This article in The Guardian comes very well timed at the end of the VeloCittá project.
This year is the 10th anniversary of the world’s first large-scale bike-sharing scheme, the Velib in Paris, whose immediate success – 20 million users in its first year – prompted cities across the world to wheel out their own copies. A decade later there are 1,000 of these schemes, from Milton Keynes to the medina in Marrakech, with 17 across the UK and more opening this year.
Some have back-pedalled: Seattle will shut its Pronto scheme in March, a victim of hills, rain, budget cuts and the city’s mandatory helmet law, while in Spain cash-strapped local authorities have put the brakes on half of the country’s 130 schemes.
Step aside London. It was once the highest-priced bike-sharing scheme in the world (by annual membership). But that dubious honour now goes to New York which, despite sponsorship from Citibank (and the fact it calls itself “an affordable way to get around town”) charges $163 (£131) for annual membership, and $12 (£9.60) for a day pass. New York’s scheme is, however, entirely privately funded, and indicates what London might have to charge without its public subsidy.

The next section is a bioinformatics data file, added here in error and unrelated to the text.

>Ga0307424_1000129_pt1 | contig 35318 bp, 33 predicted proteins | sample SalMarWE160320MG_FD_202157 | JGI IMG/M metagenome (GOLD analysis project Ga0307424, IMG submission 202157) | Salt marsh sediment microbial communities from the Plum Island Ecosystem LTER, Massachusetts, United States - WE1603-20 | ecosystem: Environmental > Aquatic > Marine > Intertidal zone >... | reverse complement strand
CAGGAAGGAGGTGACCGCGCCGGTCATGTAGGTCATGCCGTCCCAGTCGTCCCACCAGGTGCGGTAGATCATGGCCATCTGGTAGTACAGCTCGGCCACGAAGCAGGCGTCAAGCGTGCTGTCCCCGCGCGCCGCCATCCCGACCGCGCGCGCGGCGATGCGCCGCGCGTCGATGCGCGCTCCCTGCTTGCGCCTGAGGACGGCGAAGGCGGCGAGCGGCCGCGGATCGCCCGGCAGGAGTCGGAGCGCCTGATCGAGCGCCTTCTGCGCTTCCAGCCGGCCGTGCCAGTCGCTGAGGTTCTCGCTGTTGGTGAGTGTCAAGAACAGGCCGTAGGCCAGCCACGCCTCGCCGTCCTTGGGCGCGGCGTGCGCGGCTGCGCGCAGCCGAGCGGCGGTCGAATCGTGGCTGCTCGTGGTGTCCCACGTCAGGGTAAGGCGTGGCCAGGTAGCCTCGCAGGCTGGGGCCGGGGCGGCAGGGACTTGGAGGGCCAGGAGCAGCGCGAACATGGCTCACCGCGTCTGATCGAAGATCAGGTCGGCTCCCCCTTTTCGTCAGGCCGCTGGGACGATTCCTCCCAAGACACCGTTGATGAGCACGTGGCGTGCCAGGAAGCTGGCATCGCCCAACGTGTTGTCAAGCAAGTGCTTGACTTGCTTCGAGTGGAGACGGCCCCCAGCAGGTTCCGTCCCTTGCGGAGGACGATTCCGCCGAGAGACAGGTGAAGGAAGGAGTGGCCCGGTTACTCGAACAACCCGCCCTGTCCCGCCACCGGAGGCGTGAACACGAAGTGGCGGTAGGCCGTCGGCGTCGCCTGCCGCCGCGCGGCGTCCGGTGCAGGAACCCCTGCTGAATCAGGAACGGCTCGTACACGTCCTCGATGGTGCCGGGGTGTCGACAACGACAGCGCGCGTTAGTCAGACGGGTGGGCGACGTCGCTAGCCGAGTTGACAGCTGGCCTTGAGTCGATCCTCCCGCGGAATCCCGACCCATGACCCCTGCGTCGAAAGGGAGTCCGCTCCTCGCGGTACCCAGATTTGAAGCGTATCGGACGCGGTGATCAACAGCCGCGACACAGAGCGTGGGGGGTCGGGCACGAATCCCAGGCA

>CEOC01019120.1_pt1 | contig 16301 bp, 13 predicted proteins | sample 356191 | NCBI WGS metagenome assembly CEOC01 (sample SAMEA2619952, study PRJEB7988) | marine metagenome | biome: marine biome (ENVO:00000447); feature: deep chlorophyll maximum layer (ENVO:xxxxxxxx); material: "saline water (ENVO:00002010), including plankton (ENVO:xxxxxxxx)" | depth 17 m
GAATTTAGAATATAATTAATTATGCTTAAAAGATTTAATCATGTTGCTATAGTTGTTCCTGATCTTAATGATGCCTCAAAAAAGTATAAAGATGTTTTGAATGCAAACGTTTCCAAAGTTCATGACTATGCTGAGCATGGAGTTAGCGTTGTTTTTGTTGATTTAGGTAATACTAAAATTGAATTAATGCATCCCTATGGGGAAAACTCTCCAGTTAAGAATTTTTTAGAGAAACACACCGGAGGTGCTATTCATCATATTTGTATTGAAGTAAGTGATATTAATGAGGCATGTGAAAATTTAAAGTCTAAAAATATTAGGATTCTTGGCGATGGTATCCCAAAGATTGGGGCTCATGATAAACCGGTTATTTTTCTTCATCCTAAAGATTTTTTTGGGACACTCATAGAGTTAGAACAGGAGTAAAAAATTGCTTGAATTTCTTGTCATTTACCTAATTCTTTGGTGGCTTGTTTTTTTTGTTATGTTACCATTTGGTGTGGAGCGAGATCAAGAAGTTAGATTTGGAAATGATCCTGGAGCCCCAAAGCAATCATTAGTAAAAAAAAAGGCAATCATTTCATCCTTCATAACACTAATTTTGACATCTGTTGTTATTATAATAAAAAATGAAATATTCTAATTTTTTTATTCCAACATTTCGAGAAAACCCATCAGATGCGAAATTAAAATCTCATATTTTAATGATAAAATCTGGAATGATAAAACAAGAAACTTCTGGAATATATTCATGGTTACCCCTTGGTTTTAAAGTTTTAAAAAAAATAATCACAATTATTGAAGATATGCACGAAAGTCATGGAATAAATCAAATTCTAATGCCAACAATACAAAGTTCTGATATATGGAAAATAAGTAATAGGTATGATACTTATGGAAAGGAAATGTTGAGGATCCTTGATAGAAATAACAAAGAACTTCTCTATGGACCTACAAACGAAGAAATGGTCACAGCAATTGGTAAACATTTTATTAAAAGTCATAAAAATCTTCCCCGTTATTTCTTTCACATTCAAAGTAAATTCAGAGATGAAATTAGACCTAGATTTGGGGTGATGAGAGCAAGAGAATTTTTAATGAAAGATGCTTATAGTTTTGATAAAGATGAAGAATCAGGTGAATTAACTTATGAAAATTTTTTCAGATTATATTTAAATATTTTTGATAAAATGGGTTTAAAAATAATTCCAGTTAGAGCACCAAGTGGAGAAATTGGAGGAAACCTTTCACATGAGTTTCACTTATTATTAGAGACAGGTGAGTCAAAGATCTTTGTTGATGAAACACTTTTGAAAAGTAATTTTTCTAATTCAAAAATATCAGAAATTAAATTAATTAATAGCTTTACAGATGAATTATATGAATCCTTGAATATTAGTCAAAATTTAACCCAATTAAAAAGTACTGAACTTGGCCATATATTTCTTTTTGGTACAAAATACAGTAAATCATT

But it is to the Netherlands, a country where 27% of all trips are already made by bike (it’s 1% in the US), that we must look for the most nationally integrated bike-sharing scheme. OV-fiets runs out of almost all important train stations (with 300 locations across the country), with commuters able to pick up a bike from automatic dispensers or from a staffed rental location. The idea is that while the Dutch use their bikes to cycle to a station, when they reach their destination they can hop on another for the last half-mile or so. The system is integrated into the national OV-chipkaart, which is much like the Oyster card in London.
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